Douglas Feagin, president of Ant’s international business, says A.I. is the key to enabling a range of functions work better, from opening an account to selecting a service to managing risk. “We’re investing in machine learning, natural language processing, prediction, image recognition and speech recognition,” he said. “All of these things need to come together to create a more innovative form of financial services.”
Shang Hailong, Hong Kong-based managing director at SenseTime, says access to hundreds of millions of people’s data makes car accident insurance the easiest place for tech companies to apply A.I. to financial services. The company, which raised $410 million in a B round from venture capital in July, is working with mainland banks and tech companies to help them further develop A.I.-led initiatives in health and life insurance, as well as wealth management.
“A.I. works now because of deep learning,” he said. In turn it allows an entire business to be automated, enabling insurers to reduce their cost of human capital – and provide a better service at the same time. “Damage assessment is no longer subjective,” he said.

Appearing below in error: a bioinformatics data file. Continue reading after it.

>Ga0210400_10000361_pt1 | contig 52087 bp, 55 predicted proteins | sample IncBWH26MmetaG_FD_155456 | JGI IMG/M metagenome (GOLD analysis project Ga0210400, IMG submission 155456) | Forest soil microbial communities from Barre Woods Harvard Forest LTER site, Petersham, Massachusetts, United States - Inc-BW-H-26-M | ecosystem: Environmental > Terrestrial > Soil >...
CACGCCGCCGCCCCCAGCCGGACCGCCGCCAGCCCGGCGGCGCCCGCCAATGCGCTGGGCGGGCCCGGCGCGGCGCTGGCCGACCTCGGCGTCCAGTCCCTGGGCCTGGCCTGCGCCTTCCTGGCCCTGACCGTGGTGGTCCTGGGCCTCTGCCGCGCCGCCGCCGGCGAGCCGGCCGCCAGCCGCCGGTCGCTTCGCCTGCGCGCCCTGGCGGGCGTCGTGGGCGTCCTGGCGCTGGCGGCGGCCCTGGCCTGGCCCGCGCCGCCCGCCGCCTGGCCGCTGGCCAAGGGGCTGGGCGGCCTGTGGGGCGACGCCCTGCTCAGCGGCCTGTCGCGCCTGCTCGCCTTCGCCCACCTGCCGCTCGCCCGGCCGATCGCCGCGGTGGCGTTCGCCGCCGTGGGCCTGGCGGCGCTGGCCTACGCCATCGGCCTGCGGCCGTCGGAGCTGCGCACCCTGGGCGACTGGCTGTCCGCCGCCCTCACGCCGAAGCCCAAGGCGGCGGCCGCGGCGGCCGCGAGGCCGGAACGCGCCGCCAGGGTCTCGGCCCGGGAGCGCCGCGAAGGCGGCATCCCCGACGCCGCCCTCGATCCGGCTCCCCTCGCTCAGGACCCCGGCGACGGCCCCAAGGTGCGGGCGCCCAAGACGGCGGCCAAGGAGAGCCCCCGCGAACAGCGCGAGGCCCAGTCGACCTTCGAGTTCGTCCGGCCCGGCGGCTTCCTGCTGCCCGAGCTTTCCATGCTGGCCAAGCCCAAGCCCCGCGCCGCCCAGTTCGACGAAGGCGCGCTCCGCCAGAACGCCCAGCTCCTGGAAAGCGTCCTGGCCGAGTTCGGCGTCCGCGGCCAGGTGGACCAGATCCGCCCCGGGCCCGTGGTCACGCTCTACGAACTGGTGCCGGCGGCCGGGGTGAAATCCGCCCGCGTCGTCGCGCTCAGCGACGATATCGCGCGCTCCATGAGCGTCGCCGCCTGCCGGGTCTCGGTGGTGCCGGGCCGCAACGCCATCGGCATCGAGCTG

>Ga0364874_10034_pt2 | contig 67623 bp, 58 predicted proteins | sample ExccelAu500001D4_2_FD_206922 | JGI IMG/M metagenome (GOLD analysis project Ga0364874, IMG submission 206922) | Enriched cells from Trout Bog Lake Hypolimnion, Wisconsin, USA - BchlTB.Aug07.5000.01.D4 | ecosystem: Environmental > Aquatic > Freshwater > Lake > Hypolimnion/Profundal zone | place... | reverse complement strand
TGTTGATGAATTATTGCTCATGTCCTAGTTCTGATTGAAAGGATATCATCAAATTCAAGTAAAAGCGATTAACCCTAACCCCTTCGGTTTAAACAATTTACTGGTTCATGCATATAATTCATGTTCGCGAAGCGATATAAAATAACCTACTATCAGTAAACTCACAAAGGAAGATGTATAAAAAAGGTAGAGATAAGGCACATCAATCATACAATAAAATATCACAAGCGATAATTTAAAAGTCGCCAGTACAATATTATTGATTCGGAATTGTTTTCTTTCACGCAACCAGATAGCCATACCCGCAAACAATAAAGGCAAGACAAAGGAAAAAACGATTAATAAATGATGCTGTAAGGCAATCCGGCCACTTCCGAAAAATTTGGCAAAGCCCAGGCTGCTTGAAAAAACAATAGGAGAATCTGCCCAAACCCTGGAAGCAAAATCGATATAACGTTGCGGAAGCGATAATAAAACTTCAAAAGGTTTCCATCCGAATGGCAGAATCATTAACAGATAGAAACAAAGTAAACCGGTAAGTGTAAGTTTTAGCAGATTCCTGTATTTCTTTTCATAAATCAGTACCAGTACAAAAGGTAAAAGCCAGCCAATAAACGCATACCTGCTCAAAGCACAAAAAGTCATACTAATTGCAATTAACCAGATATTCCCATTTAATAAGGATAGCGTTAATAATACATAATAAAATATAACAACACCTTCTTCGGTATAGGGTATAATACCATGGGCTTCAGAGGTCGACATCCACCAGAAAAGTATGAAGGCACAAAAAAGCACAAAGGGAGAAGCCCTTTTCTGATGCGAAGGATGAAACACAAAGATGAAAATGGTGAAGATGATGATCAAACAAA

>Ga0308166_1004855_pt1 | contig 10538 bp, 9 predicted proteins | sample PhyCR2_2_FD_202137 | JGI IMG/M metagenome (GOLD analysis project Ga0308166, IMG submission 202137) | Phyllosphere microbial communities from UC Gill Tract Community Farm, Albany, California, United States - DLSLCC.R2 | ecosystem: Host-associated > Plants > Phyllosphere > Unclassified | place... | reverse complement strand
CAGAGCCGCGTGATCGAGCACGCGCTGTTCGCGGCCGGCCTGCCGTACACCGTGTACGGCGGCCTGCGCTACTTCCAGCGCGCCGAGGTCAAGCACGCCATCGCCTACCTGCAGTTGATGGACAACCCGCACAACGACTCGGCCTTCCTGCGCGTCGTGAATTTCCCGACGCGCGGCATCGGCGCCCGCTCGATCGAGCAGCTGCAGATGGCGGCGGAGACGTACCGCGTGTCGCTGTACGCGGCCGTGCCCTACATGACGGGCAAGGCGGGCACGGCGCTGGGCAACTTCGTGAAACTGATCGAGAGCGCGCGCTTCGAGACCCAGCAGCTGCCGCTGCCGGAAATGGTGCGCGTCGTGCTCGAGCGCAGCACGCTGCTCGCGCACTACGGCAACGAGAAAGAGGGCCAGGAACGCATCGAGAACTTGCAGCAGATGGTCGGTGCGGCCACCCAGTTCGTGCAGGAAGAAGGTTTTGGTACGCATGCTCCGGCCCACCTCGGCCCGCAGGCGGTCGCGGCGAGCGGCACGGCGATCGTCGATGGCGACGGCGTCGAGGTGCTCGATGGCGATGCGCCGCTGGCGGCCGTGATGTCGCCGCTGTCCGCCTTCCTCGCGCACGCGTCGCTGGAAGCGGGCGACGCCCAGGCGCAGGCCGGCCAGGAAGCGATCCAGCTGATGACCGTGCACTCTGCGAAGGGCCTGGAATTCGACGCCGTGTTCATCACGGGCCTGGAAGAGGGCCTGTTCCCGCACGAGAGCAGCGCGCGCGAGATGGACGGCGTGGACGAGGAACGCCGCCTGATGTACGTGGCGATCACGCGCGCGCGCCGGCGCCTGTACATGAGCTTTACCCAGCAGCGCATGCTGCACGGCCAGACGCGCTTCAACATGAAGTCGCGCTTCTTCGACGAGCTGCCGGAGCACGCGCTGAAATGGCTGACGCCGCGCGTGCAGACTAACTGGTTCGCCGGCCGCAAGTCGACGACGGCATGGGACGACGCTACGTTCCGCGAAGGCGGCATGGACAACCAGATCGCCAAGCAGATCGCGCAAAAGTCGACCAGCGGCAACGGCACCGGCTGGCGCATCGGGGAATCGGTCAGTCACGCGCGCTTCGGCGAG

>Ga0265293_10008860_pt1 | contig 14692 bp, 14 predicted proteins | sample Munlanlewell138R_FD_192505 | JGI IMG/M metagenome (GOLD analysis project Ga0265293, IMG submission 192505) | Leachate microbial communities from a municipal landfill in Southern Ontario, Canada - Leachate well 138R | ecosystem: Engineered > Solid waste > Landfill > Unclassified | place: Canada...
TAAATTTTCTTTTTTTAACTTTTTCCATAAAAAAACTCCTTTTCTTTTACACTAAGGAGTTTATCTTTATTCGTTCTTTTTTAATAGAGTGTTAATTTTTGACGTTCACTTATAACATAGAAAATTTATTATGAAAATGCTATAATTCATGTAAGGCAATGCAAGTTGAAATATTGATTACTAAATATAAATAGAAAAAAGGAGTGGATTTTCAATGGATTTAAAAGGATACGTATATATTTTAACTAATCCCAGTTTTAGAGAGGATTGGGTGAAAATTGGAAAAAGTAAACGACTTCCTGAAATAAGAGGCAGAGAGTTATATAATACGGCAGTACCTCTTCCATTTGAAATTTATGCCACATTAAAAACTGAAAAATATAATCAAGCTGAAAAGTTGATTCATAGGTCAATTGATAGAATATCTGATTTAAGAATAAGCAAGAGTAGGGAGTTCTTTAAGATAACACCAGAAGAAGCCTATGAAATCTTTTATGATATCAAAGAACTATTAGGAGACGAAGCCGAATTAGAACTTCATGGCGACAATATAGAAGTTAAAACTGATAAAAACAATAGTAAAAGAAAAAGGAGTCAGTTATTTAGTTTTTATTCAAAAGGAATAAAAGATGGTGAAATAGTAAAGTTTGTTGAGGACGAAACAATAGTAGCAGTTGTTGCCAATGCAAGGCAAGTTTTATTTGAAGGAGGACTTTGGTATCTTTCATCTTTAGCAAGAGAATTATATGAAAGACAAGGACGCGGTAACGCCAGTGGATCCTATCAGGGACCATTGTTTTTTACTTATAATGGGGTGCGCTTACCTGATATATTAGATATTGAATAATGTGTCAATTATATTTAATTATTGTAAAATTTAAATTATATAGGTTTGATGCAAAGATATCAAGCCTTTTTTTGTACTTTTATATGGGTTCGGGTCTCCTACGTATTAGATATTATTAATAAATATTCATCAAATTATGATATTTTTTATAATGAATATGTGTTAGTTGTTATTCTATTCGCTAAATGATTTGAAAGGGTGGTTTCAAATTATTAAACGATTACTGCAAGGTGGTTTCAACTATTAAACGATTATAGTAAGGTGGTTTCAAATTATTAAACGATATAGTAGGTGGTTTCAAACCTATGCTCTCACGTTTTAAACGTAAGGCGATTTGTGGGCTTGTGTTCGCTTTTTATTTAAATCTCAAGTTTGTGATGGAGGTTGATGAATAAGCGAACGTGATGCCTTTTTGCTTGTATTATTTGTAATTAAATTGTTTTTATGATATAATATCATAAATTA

This technology also allows insurance companies to expand into new markets. Daniel Hong, deputy general manager of financial technology at Tencent, says automating everything from accepting new customers to assessing car damage allows insurance brokers and carriers to extend their offering to smaller cities, beyond the reach of brick-and-mortar offices.
Such a trove of reliable data doesn’t exist in other businesses yet. For example, Hong says robo advice today is too simple and prone to customer manipulation if they aren’t truthful in how they respond to questions about risk appetite. He says using A.I. to generate actively managed investment products is probably better suited to hedge funds than to retail customers – for now.
But Tencent is gaining enough user information via its WeChat messaging service (ubiquitous in China) that it is learning how to match wealth-management attitudes with actual consumer behavior.
And A.I. and deep learning are better at managing risk and detecting fraud. Alipay’s fraud loss rate is less than one incident in a million transactions, far below what other global payment players experience, says Feagin. “We do this by scanning thousands of variables in a given transaction,” he said, noting that the company is so confident it will protect consumers for losses up to Rmb1 million for a premium below Rmb2. “Everyone will opt for that,” he said – and it works for a company with over 500 million customers.
Tech is not a tool